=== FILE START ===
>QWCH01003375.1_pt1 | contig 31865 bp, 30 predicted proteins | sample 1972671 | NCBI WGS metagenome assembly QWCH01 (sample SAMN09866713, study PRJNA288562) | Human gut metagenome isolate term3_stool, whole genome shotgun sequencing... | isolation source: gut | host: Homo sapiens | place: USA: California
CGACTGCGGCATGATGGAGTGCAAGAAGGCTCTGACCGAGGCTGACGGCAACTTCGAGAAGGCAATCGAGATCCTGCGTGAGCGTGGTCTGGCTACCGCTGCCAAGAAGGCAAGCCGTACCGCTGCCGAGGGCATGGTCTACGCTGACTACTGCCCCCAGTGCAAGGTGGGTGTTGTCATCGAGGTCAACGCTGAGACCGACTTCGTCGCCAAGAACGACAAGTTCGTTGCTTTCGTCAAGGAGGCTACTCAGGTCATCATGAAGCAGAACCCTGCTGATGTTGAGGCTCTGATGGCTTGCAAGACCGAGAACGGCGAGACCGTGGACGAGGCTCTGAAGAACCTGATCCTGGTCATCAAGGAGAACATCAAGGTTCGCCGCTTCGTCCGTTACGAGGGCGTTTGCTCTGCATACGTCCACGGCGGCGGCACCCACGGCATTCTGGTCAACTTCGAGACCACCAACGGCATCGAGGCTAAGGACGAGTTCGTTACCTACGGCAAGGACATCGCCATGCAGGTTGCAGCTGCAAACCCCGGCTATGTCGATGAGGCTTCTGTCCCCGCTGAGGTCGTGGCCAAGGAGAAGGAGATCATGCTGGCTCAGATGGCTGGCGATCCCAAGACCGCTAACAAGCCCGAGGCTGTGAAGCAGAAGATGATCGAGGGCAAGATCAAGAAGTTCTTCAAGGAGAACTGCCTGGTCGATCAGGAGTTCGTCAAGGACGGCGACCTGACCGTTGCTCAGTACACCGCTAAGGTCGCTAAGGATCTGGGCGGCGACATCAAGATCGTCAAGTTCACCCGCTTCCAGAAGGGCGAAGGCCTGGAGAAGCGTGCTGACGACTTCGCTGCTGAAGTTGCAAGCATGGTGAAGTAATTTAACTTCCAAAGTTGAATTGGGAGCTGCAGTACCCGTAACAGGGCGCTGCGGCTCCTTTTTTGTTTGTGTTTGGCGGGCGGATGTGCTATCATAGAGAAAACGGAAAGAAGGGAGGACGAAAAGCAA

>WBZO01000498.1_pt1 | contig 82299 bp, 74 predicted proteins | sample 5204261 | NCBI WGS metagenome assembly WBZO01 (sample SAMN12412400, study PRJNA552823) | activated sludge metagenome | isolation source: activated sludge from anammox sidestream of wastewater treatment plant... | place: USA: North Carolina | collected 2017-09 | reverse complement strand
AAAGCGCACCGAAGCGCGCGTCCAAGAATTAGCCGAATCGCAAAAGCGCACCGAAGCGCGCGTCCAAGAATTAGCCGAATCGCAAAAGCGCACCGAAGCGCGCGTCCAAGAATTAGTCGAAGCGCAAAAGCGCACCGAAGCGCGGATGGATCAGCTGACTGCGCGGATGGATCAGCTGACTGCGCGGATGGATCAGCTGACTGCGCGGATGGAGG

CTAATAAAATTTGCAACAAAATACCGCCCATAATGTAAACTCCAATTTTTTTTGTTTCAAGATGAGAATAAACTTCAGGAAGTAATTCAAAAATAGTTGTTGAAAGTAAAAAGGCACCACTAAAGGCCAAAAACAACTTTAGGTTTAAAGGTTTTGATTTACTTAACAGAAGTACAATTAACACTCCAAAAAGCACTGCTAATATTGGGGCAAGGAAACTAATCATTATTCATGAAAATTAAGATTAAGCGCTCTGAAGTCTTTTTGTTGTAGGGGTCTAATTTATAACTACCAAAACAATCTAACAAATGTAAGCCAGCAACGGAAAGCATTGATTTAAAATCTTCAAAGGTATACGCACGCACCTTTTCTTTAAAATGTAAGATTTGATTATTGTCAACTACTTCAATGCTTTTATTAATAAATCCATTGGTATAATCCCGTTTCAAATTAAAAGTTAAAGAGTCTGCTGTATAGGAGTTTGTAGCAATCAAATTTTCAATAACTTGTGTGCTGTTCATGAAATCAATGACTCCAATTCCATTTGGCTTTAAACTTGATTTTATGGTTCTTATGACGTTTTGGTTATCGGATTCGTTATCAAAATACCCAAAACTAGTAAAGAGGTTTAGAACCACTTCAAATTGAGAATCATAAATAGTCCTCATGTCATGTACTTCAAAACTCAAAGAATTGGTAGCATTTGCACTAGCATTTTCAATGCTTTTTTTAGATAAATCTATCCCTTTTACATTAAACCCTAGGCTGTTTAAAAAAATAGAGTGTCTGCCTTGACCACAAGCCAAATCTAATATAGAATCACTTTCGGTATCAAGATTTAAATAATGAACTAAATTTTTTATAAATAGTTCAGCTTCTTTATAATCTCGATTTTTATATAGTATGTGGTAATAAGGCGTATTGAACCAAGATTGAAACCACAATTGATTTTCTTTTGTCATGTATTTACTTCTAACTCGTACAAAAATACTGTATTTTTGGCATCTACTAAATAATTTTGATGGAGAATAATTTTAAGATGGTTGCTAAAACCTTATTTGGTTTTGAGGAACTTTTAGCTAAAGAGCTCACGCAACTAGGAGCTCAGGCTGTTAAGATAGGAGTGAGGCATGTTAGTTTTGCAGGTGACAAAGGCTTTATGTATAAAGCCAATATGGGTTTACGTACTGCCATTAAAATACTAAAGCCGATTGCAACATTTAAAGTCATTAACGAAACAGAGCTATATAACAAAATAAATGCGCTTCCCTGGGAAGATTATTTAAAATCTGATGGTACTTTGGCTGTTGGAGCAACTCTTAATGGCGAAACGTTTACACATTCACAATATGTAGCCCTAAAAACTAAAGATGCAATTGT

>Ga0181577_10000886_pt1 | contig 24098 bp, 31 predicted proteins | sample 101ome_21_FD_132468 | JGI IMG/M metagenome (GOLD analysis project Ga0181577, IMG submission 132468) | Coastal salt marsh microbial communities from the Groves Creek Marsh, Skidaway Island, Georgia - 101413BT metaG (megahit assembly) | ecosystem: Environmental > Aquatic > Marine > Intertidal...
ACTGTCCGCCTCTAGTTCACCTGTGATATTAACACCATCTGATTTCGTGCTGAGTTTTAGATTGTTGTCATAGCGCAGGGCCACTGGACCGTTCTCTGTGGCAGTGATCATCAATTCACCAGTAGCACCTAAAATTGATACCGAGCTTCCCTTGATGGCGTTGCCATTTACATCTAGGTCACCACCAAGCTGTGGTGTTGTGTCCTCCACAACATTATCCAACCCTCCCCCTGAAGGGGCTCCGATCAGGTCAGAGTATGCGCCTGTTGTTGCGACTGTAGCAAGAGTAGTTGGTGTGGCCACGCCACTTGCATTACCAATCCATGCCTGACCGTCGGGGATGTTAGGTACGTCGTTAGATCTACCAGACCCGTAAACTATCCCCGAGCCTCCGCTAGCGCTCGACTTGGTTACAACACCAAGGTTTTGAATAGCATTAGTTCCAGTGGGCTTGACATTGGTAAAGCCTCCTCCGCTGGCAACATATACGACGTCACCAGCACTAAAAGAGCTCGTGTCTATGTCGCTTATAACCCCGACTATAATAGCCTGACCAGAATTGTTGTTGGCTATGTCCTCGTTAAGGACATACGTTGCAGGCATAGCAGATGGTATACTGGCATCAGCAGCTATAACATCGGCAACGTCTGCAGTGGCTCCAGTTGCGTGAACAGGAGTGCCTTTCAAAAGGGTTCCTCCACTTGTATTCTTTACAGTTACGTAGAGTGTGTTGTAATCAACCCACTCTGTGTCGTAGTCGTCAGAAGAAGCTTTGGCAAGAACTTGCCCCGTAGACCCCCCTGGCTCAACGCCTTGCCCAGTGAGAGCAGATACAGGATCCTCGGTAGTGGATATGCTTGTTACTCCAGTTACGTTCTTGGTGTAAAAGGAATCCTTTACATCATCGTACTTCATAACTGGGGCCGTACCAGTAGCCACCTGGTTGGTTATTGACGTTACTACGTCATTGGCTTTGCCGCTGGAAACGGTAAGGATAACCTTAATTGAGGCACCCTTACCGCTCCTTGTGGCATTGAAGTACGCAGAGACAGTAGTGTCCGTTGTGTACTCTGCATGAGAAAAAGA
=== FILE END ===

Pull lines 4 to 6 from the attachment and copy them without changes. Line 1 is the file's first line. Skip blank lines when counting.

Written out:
AAAGCGCACCGAAGCGCGCGTCCAAGAATTAGCCGAATCGCAAAAGCGCACCGAAGCGCGCGTCCAAGAATTAGCCGAATCGCAAAAGCGCACCGAAGCGCGCGTCCAAGAATTAGTCGAAGCGCAAAAGCGCACCGAAGCGCGGATGGATCAGCTGACTGCGCGGATGGATCAGCTGACTGCGCGGATGGATCAGCTGACTGCGCGGATGGAGG

CTAATAAAATTTGCAACAAAATACCGCCCATAATGTAAACTCCAATTTTTTTTGTTTCAAGATGAGAATAAACTTCAGGAAGTAATTCAAAAATAGTTGTTGAAAGTAAAAAGGCACCACTAAAGGCCAAAAACAACTTTAGGTTTAAAGGTTTTGATTTACTTAACAGAAGTACAATTAACACTCCAAAAAGCACTGCTAATATTGGGGCAAGGAAACTAATCATTATTCATGAAAATTAAGATTAAGCGCTCTGAAGTCTTTTTGTTGTAGGGGTCTAATTTATAACTACCAAAACAATCTAACAAATGTAAGCCAGCAACGGAAAGCATTGATTTAAAATCTTCAAAGGTATACGCACGCACCTTTTCTTTAAAATGTAAGATTTGATTATTGTCAACTACTTCAATGCTTTTATTAATAAATCCATTGGTATAATCCCGTTTCAAATTAAAAGTTAAAGAGTCTGCTGTATAGGAGTTTGTAGCAATCAAATTTTCAATAACTTGTGTGCTGTTCATGAAATCAATGACTCCAATTCCATTTGGCTTTAAACTTGATTTTATGGTTCTTATGACGTTTTGGTTATCGGATTCGTTATCAAAATACCCAAAACTAGTAAAGAGGTTTAGAACCACTTCAAATTGAGAATCATAAATAGTCCTCATGTCATGTACTTCAAAACTCAAAGAATTGGTAGCATTTGCACTAGCATTTTCAATGCTTTTTTTAGATAAATCTATCCCTTTTACATTAAACCCTAGGCTGTTTAAAAAAATAGAGTGTCTGCCTTGACCACAAGCCAAATCTAATATAGAATCACTTTCGGTATCAAGATTTAAATAATGAACTAAATTTTTTATAAATAGTTCAGCTTCTTTATAATCTCGATTTTTATATAGTATGTGGTAATAAGGCGTATTGAACCAAGATTGAAACCACAATTGATTTTCTTTTGTCATGTATTTACTTCTAACTCGTACAAAAATACTGTATTTTTGGCATCTACTAAATAATTTTGATGGAGAATAATTTTAAGATGGTTGCTAAAACCTTATTTGGTTTTGAGGAACTTTTAGCTAAAGAGCTCACGCAACTAGGAGCTCAGGCTGTTAAGATAGGAGTGAGGCATGTTAGTTTTGCAGGTGACAAAGGCTTTATGTATAAAGCCAATATGGGTTTACGTACTGCCATTAAAATACTAAAGCCGATTGCAACATTTAAAGTCATTAACGAAACAGAGCTATATAACAAAATAAATGCGCTTCCCTGGGAAGATTATTTAAAATCTGATGGTACTTTGGCTGTTGGAGCAACTCTTAATGGCGAAACGTTTACACATTCACAATATGTAGCCCTAAAAACTAAAGATGCAATTGT

>Ga0181577_10000886_pt1 | contig 24098 bp, 31 predicted proteins | sample 101ome_21_FD_132468 | JGI IMG/M metagenome (GOLD analysis project Ga0181577, IMG submission 132468) | Coastal salt marsh microbial communities from the Groves Creek Marsh, Skidaway Island, Georgia - 101413BT metaG (megahit assembly) | ecosystem: Environmental > Aquatic > Marine > Intertidal...